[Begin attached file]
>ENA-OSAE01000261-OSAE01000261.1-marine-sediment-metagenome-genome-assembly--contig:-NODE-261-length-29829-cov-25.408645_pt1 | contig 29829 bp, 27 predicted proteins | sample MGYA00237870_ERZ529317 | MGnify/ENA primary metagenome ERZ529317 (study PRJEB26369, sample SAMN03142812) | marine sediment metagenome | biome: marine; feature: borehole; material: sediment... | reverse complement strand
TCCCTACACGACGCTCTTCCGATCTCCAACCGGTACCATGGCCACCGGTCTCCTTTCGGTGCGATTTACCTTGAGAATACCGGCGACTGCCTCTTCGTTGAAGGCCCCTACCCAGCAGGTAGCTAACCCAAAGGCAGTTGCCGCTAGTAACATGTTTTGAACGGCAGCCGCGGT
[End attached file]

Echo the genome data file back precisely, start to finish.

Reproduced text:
>ENA-OSAE01000261-OSAE01000261.1-marine-sediment-metagenome-genome-assembly--contig:-NODE-261-length-29829-cov-25.408645_pt1 | contig 29829 bp, 27 predicted proteins | sample MGYA00237870_ERZ529317 | MGnify/ENA primary metagenome ERZ529317 (study PRJEB26369, sample SAMN03142812) | marine sediment metagenome | biome: marine; feature: borehole; material: sediment... | reverse complement strand
TCCCTACACGACGCTCTTCCGATCTCCAACCGGTACCATGGCCACCGGTCTCCTTTCGGTGCGATTTACCTTGAGAATACCGGCGACTGCCTCTTCGTTGAAGGCCCCTACCCAGCAGGTAGCTAACCCAAAGGCAGTTGCCGCTAGTAACATGTTTTGAACGGCAGCCGCGGT